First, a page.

When i wrote this post sharing that my dad died when i was 18,
I desire to address this issue of grief though i am certainly not a writer, a psychiatrist, or a pastor. I do not have a ten step program on “how to be awesome at grieving.” I’m simply a person who has held the hand of her dying father and learned. I learned what helped me (or what would have helped me) and so i hope i can shed a little bit of light on what might help you through your grief or how to be a good friend to someone who is grieving.
I know this is a sensitive subject and that each person grieves very differently. so please just take whatever you can from it. I've been trying to write this for what seems like ages, but it has just now come together. I am hoping that this is divine timing since the holidays can be such a rough time for grief to come back in waves.
part one: a few thoughts that helped me.
The idea that grief is like the waves of the ocean. I kept experiencing this weird phenomenon where i would be doing “okay” getting through life, almost feeling “normal” and all of a sudden i would be HIT with this huge sadness over missing my dad. One author explained that grief is like the waves of an ocean sometimes only lapping at your feet, but sometimes crashing over your head so hard that you can hardly get to the surface for gulps of air. It helped me to have an analogy to explain and identify these feelings. I would wake up and think “okay, this is a crashing waves day, how am i going to get through it?”
the idea that losing someone is an amputation, not a wound. wounds heal completely, amputations do not. One’s body cannot grow a new arm once it is cut off. In the same way, my life will NEVER be the same without my dad. never. but i can learn to adapt, just as a person who has no arm can learn to adapt and have a happy and fulfilled life.
Something i wish i would have known is to not feel guilty for having to go through the process of grieving. a friend who lost her dad recently was telling me, “there are some days when all i can do is watch my favorite movie in bed and i just feel so guilty because i’m not getting anything done!”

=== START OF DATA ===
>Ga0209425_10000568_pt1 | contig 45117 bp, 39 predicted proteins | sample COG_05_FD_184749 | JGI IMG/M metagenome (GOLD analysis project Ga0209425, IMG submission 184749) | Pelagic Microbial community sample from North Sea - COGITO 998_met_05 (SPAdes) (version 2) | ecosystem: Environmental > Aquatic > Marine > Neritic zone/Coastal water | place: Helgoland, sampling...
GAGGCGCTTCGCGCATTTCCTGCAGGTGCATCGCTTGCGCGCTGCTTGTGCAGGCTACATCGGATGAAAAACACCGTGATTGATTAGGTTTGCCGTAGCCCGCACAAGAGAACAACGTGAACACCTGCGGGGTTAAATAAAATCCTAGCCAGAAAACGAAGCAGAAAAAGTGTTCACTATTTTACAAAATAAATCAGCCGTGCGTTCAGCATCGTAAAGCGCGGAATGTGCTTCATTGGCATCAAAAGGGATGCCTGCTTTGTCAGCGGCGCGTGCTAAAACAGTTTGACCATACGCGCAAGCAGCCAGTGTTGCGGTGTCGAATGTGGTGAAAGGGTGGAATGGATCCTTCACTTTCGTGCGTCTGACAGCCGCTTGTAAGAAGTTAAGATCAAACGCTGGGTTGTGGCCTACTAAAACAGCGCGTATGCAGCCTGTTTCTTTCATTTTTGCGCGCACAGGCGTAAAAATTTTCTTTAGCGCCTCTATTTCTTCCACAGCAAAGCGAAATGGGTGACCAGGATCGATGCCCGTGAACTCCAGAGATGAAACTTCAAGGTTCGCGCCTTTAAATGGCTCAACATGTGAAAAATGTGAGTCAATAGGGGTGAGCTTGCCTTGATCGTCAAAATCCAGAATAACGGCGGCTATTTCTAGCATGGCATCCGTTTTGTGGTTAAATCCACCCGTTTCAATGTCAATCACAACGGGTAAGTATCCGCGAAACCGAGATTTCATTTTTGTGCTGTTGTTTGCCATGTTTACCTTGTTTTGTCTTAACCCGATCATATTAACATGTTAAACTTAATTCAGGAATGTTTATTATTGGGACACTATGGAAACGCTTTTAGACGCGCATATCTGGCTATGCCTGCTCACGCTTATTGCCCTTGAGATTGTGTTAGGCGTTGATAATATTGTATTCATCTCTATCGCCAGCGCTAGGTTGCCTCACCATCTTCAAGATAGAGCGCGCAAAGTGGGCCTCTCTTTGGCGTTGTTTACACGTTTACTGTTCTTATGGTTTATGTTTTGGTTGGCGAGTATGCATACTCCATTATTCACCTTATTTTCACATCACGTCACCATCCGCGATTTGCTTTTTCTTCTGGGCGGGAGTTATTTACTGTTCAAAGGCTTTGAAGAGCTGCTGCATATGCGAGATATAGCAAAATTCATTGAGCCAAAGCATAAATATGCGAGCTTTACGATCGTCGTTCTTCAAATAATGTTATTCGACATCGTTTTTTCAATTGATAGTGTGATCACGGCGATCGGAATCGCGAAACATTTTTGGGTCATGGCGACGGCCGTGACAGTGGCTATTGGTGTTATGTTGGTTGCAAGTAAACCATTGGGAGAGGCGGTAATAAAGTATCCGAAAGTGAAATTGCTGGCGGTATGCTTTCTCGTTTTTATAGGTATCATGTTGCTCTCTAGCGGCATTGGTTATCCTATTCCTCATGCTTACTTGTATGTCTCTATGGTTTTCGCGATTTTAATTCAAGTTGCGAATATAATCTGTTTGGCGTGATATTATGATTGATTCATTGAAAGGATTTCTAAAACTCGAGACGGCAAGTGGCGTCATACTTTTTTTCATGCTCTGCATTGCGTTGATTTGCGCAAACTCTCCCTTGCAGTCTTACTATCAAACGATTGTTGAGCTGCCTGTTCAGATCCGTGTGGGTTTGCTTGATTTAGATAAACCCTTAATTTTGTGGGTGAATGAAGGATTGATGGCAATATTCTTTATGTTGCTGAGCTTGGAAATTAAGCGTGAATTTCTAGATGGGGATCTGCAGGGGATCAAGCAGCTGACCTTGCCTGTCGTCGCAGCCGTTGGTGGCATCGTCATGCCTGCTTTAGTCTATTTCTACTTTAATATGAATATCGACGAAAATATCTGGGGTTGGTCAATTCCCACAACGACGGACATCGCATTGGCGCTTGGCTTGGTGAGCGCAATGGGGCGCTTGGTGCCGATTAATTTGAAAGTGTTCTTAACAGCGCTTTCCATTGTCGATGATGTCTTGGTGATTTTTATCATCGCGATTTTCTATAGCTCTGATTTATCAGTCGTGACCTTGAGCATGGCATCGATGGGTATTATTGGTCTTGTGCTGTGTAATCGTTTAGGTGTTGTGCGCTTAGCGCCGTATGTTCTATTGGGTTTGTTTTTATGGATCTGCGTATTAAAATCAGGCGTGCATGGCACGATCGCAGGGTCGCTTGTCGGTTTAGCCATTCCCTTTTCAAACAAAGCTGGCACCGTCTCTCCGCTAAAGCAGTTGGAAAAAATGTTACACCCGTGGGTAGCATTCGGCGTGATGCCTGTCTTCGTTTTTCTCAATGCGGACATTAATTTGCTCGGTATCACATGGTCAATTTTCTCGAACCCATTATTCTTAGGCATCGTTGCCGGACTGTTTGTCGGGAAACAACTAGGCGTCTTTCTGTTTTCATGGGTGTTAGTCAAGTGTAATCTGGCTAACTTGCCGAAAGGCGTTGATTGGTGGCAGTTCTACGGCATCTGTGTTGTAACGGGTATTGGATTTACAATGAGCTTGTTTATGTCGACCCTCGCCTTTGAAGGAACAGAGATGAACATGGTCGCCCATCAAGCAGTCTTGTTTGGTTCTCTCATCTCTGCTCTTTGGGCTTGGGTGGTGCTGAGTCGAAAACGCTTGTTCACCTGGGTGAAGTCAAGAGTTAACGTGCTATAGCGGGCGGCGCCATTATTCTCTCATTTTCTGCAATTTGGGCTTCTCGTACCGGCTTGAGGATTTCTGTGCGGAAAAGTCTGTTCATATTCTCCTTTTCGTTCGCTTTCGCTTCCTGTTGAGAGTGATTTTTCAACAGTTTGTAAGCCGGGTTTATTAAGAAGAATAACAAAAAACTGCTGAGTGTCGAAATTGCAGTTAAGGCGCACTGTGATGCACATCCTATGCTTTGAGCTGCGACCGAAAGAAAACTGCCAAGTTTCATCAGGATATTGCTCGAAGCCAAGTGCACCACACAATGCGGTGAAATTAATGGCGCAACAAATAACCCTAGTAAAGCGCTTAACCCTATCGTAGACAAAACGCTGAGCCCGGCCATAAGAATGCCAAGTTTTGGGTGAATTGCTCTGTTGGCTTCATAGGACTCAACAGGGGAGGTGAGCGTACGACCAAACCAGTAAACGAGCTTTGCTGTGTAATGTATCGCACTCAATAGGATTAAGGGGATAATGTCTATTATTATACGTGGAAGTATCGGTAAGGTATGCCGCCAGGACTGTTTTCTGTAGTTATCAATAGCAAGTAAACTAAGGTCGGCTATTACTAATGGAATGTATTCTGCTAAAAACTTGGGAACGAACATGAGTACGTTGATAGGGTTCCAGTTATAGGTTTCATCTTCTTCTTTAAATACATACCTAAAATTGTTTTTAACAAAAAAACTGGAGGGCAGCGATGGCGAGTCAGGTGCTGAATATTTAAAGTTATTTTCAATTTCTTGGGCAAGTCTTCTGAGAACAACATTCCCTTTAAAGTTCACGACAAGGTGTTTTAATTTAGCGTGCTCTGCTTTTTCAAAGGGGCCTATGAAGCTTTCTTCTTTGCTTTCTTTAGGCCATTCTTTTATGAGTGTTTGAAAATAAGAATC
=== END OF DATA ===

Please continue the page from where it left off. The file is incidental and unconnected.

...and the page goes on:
one of my mom’s friends who is also a widow told her “i’m just not doing as good as you are at this.” this is another form of guilt through comparison. Grief has no quick fix, it cannot be gone around, you MUST go through it. and you simply have days where you DON’T get much done. and you do go back to bed. and you cry a lot. but PLEASE, please, DON’T pile guilt on top of sadness. it makes my heart ache to think of that.
now, please don’t hear me say that grief is a reason to quit at life. or that its okay to give up on yourself or to give up caring for those around you. certainly not! i’m just saying there are really hard days, and those are just a part of getting through it!
The next thing i’d like to say is certainly not a new idea; its simply that time does heal.
my dad died on christmas eve of 2002, and every year when christmas gets close i feel sick to my stomach. Much of the world feels like singing and decorating and drinking eggnog and all sorts of other jolliness and i feel like rolling up in the fetal position and sobbing. But this year, somehow, i found the emotional strength to put up a christmas tree (steve and i haven’t had any kind of tree since my dad died, and this is a real tree, no less) and it was actually really fun! i couldn’t believe it. some little corner of my heart has healed in such a way that it doesn’t hurt to think about celebrating in this way. i just want to encourage you that the heartwrenching feeling of fresh grief will indeed lessen. i promise.
Finally, i would just i encourage you to have a spirit of thankfulness.
its so easy to focus on the absence of your loved one, but what if we tried to focus on those that are still here and to be thankful for them? And also to be thankful for the joy that our loved one brought us when they were here. Even though i didn’t have my dad for as long as i would have wished, i try to be thankful that he was such an awesome man when some people have less than great dads. In every situation, there are things to be thankful for and as hard as it may be, we have to try to find them.
wow. this has gotten long. so check back tomorrow (hopefully its tomorrw, i’m working on it) for ways that you might help your friend through grief. (these things will inherently include things that helped me through).
thank you so much for reading,
feel free to message me with any thoughts you have firstname.lastname@example.org
p.s. if you didn't gather, these pictures are of my dad and me. :)